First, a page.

Last night the throb of Harley-Davidsons announced the Longriders had come to Dubbo. After meeting their club Chaplain in Uralla in March we invited them to visit if they came through Dubbo. We also figured they would have something in common with Bruno Efoti’s Tradies Insight group. It turns out they are both working to provide the kind of spaces where men in particular are comfortable enough to be themselves and talk out life issues. WATCH as Paul chats with Padre Matt about their experience.
Aunty Pat Doolan is one of those rare people you meet in life who radiate goodness. As a result she’s been a game-changer wherever she’s lived. You can’t help being touched by her rare blend of determination and kindness - that’s how she’s got things done. She leads by being a servant and she never wavers in declaring her faith in public.
Bill Ferguson is one of Australia’s unsung heroes. I think he qualifies (along with his friend William Cooper) as the ‘Martin Luther King of Australia’, but for a long time he was forgotten by secular historians and uncelebrated by Christians. Someone left this description. ‘He stood tall, with a calm and reliable manner, his strong Presbyterian faith supported his pride in his people.’ He led the Day of Mourning protest on Australia Day 1938 which has been described as the first clearly identifiable beginning of the Aboriginal political movement.
What do the Wright Brothers’ aeroplane, the Abbey and the Big Bogan, an ANZAC and an Outback Art gallery have in common? Absolutely nothing is the immediate answer. But then there is something.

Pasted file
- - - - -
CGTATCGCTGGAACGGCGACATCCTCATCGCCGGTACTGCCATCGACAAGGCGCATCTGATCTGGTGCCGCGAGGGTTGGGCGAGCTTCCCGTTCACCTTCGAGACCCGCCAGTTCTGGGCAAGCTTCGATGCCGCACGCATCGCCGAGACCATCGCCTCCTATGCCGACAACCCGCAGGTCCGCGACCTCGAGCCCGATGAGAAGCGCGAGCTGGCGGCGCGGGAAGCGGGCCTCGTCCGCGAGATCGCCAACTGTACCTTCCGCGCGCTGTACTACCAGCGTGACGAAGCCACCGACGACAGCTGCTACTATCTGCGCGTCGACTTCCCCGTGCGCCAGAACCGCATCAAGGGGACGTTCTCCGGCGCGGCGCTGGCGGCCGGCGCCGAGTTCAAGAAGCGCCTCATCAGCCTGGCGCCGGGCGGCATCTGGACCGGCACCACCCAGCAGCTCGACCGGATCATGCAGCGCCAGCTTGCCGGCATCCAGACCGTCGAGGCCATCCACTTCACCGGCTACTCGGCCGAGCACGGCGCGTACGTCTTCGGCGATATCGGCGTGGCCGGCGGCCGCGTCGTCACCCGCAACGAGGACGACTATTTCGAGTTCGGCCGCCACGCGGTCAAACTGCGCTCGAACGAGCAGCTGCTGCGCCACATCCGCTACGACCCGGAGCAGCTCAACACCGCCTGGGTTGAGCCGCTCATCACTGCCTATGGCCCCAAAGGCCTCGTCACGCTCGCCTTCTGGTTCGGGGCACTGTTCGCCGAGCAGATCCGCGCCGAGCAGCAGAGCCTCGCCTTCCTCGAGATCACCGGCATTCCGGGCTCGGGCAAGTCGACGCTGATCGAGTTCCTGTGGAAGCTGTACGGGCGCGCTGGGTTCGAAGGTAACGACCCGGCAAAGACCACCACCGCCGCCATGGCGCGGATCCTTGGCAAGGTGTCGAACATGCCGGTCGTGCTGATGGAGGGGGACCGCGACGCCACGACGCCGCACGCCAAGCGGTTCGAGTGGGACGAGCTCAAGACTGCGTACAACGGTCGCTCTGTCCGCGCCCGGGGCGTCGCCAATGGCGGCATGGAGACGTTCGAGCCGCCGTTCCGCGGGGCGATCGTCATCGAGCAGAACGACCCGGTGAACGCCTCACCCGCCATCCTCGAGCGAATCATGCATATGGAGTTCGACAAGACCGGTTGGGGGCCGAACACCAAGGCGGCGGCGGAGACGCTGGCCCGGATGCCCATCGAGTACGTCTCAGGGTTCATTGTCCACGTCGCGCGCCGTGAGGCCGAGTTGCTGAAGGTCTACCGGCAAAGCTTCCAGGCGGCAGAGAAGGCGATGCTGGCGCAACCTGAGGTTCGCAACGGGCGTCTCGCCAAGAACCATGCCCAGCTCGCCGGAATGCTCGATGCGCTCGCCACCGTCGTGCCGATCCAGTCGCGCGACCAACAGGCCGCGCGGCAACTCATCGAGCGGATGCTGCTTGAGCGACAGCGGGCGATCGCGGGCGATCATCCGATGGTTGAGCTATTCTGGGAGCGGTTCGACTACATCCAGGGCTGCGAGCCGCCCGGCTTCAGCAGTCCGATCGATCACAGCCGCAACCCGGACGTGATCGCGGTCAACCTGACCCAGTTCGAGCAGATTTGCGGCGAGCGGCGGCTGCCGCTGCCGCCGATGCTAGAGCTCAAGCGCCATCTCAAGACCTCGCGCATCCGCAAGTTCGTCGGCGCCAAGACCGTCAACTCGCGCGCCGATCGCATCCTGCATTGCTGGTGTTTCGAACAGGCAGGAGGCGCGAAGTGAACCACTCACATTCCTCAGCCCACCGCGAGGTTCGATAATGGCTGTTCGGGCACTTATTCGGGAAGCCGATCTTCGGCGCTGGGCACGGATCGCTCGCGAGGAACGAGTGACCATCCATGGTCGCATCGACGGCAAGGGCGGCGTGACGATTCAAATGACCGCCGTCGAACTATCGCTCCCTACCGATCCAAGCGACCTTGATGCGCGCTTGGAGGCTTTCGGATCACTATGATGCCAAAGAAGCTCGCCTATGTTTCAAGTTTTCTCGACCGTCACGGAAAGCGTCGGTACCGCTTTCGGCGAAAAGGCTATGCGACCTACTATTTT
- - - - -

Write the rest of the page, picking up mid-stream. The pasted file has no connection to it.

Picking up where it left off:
Contrary to popular opinion that the backcountry is READ MORE...
The travellers met some lions today. The first wheeled himself out of a small museum in an electric wheelchair. Austin gently corrected me when I said he was stuck in the contraption. He told me he refused to think the stroke had invalidated him. This big-hearted man lovingly told us the stories of the young men of the Bush Brotherhood who had ridden bikes, driven T-model Fords through swamps and sand dunes shepherding the people on lonely READ MORE...
‘We need to share our stories, accept our stories, and write a new story together.’ - Billy Williams.
In recent years, the story of Bill Ferguson has been highlighted in the main street of Dubbo. While Martin Luther King and his 'I have a dream' speech is well known, Bill Ferguson and William Cooper and others who played similar roles on behalf of the Aboriginal people, are not. Paul and Riverbank Frank take as many opportunities as they can to tell the Bill Ferguson story in schools and groups of young people. Paul wrote this short story after speaking with Bill Ferguson's daughter Isabel.
'A curtain of steady late-winter rain swathes the evening sky. Dwarfed by the leaden expanse of cloud, three figures plod steadily along the sodden roadway, picking their way through the puddles. The man is a tall, erect figure, his muscular shoulders filling out his dark suit coat, water streams from the Fedora hat pulled firmly down over his eyes. The stripling boy struggles manfully with the battered suitcase, now and then swapping it from hand to hand, while his sister strides alongside her father, head held high, hair bedraggled, clutching a parcel of food wrapped in grease-proof paper. ( Read the rest by clicking on Read More.)
Join The Outback Historian, Paul Roe, on an unforgettable journey into Australia's Past as he follows the footprints of the Master Storyteller and uncovers unknown treasures of the nation.